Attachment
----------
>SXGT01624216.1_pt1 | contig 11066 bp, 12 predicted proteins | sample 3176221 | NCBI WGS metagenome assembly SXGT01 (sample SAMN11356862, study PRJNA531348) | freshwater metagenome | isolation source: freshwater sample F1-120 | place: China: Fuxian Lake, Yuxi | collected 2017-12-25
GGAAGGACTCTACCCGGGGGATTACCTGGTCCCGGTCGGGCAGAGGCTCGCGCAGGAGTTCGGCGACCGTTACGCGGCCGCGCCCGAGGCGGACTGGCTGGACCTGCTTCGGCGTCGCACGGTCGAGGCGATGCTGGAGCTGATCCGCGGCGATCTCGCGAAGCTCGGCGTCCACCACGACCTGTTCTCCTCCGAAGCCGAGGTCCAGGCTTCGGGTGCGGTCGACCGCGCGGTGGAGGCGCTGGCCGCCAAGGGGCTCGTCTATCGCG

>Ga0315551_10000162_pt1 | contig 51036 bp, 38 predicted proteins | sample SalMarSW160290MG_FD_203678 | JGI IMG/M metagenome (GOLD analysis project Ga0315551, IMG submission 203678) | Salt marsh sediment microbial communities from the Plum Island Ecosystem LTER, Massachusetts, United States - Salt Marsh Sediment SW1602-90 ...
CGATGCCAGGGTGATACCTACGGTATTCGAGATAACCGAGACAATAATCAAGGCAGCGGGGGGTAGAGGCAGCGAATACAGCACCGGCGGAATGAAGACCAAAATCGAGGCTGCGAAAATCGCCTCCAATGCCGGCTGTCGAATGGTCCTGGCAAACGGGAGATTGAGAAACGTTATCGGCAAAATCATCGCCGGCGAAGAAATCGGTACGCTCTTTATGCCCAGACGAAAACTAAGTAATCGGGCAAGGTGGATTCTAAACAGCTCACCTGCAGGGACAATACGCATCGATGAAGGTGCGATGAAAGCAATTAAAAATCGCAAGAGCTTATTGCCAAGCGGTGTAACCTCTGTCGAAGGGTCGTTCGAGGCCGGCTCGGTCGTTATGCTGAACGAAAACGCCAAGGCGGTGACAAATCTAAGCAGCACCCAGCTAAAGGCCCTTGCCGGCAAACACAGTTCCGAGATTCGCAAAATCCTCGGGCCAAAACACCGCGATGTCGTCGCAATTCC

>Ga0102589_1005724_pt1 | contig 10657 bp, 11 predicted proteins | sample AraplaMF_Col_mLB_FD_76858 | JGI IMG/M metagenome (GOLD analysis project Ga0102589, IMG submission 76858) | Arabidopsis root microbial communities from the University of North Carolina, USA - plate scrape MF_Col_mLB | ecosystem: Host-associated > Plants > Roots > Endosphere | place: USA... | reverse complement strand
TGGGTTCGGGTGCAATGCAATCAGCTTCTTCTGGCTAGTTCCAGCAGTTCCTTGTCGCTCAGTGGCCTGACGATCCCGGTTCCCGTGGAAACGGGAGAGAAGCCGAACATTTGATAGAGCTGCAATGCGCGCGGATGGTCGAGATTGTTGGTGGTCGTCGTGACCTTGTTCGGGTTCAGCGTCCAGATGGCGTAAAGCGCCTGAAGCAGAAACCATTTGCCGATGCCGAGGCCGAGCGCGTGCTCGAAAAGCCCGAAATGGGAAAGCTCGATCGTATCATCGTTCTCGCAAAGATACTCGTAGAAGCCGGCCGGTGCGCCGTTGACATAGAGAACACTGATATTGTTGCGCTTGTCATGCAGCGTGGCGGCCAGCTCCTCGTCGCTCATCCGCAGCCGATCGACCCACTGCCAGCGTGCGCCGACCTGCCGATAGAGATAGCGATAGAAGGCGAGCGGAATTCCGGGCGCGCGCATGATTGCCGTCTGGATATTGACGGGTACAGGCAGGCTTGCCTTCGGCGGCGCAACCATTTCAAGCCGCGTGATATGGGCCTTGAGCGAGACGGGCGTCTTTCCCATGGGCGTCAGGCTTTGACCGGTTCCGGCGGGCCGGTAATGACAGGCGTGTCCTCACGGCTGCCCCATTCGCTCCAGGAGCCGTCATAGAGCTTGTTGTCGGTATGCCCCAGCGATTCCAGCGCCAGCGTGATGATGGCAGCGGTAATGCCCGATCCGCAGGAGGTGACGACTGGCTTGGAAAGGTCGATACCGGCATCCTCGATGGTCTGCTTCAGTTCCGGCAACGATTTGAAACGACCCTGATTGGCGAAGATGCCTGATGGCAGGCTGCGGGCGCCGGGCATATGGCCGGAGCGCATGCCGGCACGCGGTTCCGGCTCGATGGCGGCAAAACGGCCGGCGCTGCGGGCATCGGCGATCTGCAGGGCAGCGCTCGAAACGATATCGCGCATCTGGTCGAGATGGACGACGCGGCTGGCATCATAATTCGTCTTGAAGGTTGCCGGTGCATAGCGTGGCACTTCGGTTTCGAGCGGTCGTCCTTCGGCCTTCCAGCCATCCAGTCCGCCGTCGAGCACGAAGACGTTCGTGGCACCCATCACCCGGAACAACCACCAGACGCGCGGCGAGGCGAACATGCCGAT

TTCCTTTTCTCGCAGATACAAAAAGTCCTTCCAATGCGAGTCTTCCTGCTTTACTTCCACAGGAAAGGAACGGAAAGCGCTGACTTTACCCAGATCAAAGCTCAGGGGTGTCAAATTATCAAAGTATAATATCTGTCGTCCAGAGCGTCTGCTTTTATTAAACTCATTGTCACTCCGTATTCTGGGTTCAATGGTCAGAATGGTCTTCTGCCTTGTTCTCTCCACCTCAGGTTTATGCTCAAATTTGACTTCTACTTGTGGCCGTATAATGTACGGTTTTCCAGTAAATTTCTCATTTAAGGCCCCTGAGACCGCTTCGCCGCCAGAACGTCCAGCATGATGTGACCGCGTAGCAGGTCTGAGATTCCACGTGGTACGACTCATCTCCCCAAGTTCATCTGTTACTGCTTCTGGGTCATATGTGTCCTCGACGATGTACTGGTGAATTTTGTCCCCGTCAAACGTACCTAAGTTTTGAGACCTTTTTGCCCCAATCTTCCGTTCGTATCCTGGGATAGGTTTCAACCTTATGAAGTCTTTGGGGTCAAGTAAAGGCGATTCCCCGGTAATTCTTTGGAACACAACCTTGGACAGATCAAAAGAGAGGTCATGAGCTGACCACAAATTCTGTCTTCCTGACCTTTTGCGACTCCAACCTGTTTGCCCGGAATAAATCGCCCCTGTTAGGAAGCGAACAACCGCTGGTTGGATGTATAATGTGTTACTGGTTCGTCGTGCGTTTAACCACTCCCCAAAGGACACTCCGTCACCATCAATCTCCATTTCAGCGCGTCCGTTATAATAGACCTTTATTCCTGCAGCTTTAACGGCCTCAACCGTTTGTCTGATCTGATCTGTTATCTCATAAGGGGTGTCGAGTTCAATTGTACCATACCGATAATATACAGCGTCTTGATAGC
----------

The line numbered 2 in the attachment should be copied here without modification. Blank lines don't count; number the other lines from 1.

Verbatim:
GGAAGGACTCTACCCGGGGGATTACCTGGTCCCGGTCGGGCAGAGGCTCGCGCAGGAGTTCGGCGACCGTTACGCGGCCGCGCCCGAGGCGGACTGGCTGGACCTGCTTCGGCGTCGCACGGTCGAGGCGATGCTGGAGCTGATCCGCGGCGATCTCGCGAAGCTCGGCGTCCACCACGACCTGTTCTCCTCCGAAGCCGAGGTCCAGGCTTCGGGTGCGGTCGACCGCGCGGTGGAGGCGCTGGCCGCCAAGGGGCTCGTCTATCGCG